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9 Apr 2009


ASEAN+3, ASEAN+6 Summits: Withstanding Global Recession and Protectionism, Promoting Free Trade (Current Issue No.2152)

The ASEAN+3 summit (with China, South Korea and Japan attending) and ASEAN+6 forum (with China, South Korea, Japan, Australia, New Zealand and India in attendance) are slated for April 10-12, 2009, in Pattaya. If these talks can aid closer ties and stimulate broader trade liberalization as well as coordinated monetary and fiscal policies for their economies and domestic consumption, the East Asian and ASEAN economies are likely to withstand the harm of the global recession this year. Moreover, their economies may be able to return to normalcy over a shorter period of time, especially with the global revival expected to be seen in 2010.
It may take some time before conclusions are reached on the development of trade and investment among ASEAN+3 and ASEAN+6 nations and to finalize FTA pacts under the ASEAN+3 and ASEAN+6 frameworks. Nonetheless, ASEAN liberalization in trade, services and investment through the establishment of the ASEAN Economic Community (AEC) and trade liberalization under the auspices of the ASEAN+1 forum have seen considerable progress, which would enable Thai exporters to take advantage of tariff benefits and Cumulative Rules of Origin (ROOs). Thailand is thus expected to benefit from increased export trade in rice, jewelry, automobiles and parts, etc., with our dialogue partners. However, more time may be needed for further negotiations and cooperation on other trade-related measures, especially on tariff quotas, trade subsidies and other trade barriers.
Meanwhile, Sanitary and Phytosanitary Standards (SPS) and environmental measures are expected to be adopted to various degrees on a variety of products. Better product quality will help reduce protectionism in export markets. In addition, Mutual Recognition Agreements (MRAs) in FTA agreements may help mitigate the impact of high product standards imposed by trade partners, especially the SPS controls on food products.
Thai Export Opportunities within ASEAN+1 Framework
Negotiating Partners
Thai exports that are expected to benefit from liberalization
Refined petroleum products, vegetable oil and animal fat, refrigerators, rubber products, paper products
Aviation equipment, rice, meat/processed meat, frozen/chilled shrimp, processed chicken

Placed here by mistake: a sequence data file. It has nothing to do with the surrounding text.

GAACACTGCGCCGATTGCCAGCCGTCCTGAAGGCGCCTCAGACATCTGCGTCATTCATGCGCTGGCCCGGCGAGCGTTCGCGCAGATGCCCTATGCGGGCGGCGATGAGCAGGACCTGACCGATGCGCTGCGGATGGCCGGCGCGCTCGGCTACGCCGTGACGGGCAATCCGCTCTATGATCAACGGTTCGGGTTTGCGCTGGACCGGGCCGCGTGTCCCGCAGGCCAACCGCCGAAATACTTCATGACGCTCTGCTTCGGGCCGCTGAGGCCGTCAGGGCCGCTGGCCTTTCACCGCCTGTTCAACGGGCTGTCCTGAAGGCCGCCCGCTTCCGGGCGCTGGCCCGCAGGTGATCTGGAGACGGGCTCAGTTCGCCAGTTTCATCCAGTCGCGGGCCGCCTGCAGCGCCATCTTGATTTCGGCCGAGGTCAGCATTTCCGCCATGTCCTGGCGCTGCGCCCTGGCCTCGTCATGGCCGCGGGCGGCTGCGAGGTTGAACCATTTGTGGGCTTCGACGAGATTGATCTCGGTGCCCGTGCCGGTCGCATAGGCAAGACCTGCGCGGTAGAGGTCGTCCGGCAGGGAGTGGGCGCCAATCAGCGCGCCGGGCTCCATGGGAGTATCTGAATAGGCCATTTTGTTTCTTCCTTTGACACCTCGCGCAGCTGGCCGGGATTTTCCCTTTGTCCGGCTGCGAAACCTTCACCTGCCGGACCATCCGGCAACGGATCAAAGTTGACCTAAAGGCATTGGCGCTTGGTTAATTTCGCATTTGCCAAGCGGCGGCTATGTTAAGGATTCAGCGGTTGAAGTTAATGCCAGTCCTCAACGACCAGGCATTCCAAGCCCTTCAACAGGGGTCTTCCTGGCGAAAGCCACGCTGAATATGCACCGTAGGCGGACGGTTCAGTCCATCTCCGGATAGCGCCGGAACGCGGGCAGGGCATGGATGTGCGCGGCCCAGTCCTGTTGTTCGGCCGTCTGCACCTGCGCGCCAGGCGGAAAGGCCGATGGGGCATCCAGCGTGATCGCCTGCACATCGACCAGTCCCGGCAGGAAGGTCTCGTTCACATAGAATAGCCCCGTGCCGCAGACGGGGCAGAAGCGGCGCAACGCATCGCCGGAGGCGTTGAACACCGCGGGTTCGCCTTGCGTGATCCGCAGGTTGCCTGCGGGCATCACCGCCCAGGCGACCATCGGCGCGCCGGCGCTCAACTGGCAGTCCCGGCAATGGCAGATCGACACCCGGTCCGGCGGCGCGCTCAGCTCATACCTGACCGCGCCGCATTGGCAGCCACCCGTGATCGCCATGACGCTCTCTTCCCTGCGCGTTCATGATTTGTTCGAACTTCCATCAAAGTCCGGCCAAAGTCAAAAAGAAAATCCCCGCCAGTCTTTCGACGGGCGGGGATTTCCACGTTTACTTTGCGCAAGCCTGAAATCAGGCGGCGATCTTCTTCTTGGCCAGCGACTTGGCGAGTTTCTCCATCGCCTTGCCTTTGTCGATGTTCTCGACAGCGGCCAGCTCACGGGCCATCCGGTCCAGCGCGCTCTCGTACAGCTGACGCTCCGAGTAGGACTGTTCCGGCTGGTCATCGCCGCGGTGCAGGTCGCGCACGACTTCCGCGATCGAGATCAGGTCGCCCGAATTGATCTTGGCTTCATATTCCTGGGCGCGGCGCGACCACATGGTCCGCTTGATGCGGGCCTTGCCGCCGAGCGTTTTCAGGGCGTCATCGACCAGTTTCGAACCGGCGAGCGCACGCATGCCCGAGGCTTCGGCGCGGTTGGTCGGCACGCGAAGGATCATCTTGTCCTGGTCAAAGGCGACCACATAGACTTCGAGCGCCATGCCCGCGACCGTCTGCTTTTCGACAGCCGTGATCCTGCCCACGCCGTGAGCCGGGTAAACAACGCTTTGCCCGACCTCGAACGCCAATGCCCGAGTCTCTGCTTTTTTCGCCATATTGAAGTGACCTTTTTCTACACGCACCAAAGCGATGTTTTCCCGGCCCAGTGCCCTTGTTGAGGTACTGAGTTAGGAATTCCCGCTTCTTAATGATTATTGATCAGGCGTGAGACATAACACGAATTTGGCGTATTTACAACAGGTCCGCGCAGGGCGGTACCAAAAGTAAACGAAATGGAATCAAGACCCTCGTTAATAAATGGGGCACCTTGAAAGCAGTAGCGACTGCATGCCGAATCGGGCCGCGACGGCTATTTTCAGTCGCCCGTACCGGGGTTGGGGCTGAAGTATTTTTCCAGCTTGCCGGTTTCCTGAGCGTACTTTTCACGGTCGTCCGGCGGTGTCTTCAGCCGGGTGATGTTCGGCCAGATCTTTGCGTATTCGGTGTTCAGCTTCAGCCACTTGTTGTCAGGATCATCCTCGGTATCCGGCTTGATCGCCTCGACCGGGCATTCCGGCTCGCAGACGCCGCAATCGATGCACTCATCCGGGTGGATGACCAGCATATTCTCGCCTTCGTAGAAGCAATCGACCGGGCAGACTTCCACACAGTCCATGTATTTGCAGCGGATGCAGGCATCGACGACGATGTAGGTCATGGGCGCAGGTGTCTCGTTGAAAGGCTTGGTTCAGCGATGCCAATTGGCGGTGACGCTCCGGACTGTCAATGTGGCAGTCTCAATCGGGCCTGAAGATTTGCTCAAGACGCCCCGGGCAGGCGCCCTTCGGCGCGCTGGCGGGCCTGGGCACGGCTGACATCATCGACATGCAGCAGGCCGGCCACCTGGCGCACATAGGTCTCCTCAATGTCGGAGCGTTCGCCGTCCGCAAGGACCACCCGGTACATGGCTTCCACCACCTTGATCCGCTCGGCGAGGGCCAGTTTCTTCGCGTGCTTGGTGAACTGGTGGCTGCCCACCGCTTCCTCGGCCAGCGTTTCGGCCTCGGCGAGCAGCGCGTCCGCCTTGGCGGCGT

South Korea
Molasses, yarn, chilled/frozen shrimp, tapioca flour, fresh cuttlefish/squid, gems
Refined petroleum products, integrated circuits, canned fish, juices, machinery, electrical/electronic equipment
Electrical transformers and parts, gems/jewelry, iron and steel, washing machines and parts, refrigerators/freezers, garments, auto parts, textiles and footwear
New Zealand
Iron and steel, pharmaceutical products, textiles, washing machines and parts, pet food, plastics, auto parts and machinery
Source: Compiled by KResearch based on the information of the Ministry of Commerce
Thai businesses should benefit from the trade, service and investment opportunities extended by the ASEAN+1 FTA framework to be signed in 2009. It is expected that four agreements – the ASEAN-China FTA for Investment, ASEAN-Japan FTA, ASEAN-South Korea FTA for Trade and Services, ASEAN-Australia-New Zealand FTA – will be enforced this year; thus, they should be helpful toward reducing trade barriers and easing regulatory requirements on investment.
The ASEAN-China FTA (for trade and services) is already in effect. Other bilateral FTAs with Thailand that are being enforced include the Thailand-Japan, Thailand-India, Thailand-Australia and Thailand-New Zealand FTAs. Trade has grown healthily, thanks to better export and import opportunities with Australia, New Zealand, India, China and Japan, increasing 77.2 percent, though exports under FTA increased only 27.8 percent. Thai exporters using Thailand-India FTA privileges showed the highest utilization rate at 96.1 percent, followed by Thailand-Australia FTA privilege use at 61.6 percent; meanwhile, Thailand's imports from them in 2008 grew 124.8 percent, but imports per FTA privileges grew only 6.6 percent. Thai businesses are making extensive use of privileges for imports from New Zealand and India or 36.8 percent and 24.7 percent, respectively.

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